Ichikawa's cameras follow the 1964 Summer Olympics from opening to closing ceremonies. Sometimes he focuses on spectators, as athletes pass in a blur; sometimes he isolates a competitor; ... See full summary »
Ichikawa's cameras follow the 1964 Summer Olympics from opening to closing ceremonies. Sometimes he focuses on spectators, as athletes pass in a blur; sometimes he isolates a competitor; other times, it's a closeup of muscles as a hammer is thrown or a barbell lifted; or, we watch a race from start to finish. We see come-from-behind wins in the women's 800 and the men's 10,000 meters. We follow an athlete from Chad from arrival to meals, training, competition, and loss. Throughout, the film celebrates the nobility of athletes pushing themselves to the limit, regardless of victory. Written by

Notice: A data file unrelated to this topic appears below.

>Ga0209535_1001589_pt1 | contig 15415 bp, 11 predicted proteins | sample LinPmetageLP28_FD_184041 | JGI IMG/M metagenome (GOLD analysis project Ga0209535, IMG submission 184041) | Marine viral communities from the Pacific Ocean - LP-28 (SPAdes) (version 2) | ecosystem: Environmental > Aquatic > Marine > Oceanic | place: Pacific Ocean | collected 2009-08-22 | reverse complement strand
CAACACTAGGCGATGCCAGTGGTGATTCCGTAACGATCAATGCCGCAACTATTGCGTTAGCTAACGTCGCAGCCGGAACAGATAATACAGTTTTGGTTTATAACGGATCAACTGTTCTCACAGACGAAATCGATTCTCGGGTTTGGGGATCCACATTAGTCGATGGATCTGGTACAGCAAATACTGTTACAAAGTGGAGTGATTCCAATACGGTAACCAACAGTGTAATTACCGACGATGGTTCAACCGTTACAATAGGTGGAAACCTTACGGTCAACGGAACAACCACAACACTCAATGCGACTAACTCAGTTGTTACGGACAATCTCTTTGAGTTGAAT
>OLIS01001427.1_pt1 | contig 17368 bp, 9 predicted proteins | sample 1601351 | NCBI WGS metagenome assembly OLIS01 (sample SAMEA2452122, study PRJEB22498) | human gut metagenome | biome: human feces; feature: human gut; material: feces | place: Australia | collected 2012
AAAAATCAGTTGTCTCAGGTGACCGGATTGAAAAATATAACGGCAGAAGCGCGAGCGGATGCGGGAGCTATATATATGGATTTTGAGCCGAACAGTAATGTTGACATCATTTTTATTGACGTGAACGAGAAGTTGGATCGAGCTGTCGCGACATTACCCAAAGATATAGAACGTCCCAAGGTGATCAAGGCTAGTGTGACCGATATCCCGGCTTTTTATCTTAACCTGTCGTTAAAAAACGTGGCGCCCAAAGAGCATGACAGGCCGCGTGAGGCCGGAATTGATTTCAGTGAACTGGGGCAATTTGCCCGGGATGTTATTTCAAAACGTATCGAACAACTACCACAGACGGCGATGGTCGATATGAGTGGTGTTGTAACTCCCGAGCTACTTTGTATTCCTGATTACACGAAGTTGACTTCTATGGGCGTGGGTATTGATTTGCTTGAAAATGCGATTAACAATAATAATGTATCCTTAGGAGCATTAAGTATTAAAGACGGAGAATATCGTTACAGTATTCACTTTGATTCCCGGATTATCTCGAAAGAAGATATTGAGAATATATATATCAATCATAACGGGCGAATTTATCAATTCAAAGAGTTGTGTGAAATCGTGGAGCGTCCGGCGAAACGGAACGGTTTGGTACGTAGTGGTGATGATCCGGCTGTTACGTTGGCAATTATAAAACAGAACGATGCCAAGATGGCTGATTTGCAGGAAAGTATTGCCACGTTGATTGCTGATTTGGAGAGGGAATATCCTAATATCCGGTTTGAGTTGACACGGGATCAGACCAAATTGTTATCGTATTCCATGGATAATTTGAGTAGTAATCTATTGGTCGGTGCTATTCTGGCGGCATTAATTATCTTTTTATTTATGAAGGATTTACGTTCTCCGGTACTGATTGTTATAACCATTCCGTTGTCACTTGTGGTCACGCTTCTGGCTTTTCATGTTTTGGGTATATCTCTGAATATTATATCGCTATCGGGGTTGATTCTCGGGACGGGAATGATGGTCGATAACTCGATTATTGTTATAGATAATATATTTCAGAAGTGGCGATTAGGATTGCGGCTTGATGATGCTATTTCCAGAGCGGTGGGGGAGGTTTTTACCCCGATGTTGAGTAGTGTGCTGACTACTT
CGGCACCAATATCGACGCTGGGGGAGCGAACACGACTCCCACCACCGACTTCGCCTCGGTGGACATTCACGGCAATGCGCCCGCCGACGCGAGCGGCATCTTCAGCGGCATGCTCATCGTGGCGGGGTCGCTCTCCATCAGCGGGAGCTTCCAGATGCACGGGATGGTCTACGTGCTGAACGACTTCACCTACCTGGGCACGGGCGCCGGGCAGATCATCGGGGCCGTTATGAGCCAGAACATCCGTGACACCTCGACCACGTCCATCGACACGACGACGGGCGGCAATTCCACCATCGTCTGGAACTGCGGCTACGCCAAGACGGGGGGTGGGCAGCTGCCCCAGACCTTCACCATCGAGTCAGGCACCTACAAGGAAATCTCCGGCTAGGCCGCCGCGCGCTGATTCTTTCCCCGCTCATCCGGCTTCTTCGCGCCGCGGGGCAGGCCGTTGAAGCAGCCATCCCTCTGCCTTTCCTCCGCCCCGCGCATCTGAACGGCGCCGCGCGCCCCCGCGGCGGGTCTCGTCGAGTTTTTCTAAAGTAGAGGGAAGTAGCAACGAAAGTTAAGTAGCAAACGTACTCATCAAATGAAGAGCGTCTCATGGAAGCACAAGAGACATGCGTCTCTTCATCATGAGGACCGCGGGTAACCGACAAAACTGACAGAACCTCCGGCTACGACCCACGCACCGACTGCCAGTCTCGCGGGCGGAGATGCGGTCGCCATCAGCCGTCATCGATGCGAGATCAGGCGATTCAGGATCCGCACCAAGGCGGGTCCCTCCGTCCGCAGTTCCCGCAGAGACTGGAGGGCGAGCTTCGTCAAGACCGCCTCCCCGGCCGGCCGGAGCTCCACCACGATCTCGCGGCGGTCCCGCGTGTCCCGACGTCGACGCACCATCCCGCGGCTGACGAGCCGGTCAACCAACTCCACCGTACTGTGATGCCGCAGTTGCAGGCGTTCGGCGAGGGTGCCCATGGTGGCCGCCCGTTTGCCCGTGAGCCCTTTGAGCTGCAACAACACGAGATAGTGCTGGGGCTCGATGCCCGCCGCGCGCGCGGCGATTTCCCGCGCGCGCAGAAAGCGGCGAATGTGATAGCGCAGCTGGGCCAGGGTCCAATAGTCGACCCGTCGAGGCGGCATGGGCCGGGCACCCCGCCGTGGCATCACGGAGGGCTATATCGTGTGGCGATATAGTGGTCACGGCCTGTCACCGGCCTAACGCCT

It pales in comparison to Olympia, that gorgeous Olympic documentary made during the 1936 Olympics by the Nazis' head filmmaker, Leni Riefenstahl, but Kon Ichiwa's Tokyo Olympiad is quite a good film itself. It documents the 1964 Olympics, the first ever to be held in Asia. Like Riefenstahl, Kon Ichiwa attempts to construct a document of abstract beauty out of these amazing athletes, a testament to the human form. He succeeds at times, but it's too much just a document of the events at times and too little abstraction. And I can only watch so much running before I get bored! The film has its high points and low points. The best moments are during the opening and closing ceremonies, the bicycle race, volleyball, race walking, the marathon finale, and especially the gymnastics, which end the first half of the film. The gymnastics competition is the only sequence in the film that hits the same level as Olympia. It's also nice to see the events in color (there are a couple, notably the amazing hammer throw, in b&w). The black and white cinematography is beautiful in Olympia, but its even more wonderous to see the oranges of the sun and the Olympic flame and the colors of the flags and the athletes' multi-hued uniforms. And the widescreen cinematography is often gorgeous, although I don't necessarily think that a wider screen, just because it shows more action, is better than the old Academy ratio of 1.33:1. Riefenstahl used that aspect ratio masterfully, as Ichiwa does here. Perhaps the most disappointing part of the film is that we only get to see about thirty seconds of a boxing match with Joe Frazier, the only athlete whom I (and probably everyone else as well) recognized in the film (and then Ichiwa follows him most of the way to the locker room, until Frazier turns around and waves goodbye). There is, however, a high jumper from the U.S. near the beginning of the film named John Rambo. I don't think there's any relation between him and the psycho Vietnam soldier. Much of the second half is dull, and there are several events almost cruelly ignored. Well, maybe not ignored, but, for instance, there is perhaps half a minute of basketball. Perhaps it was an unpopular sport in Japan.
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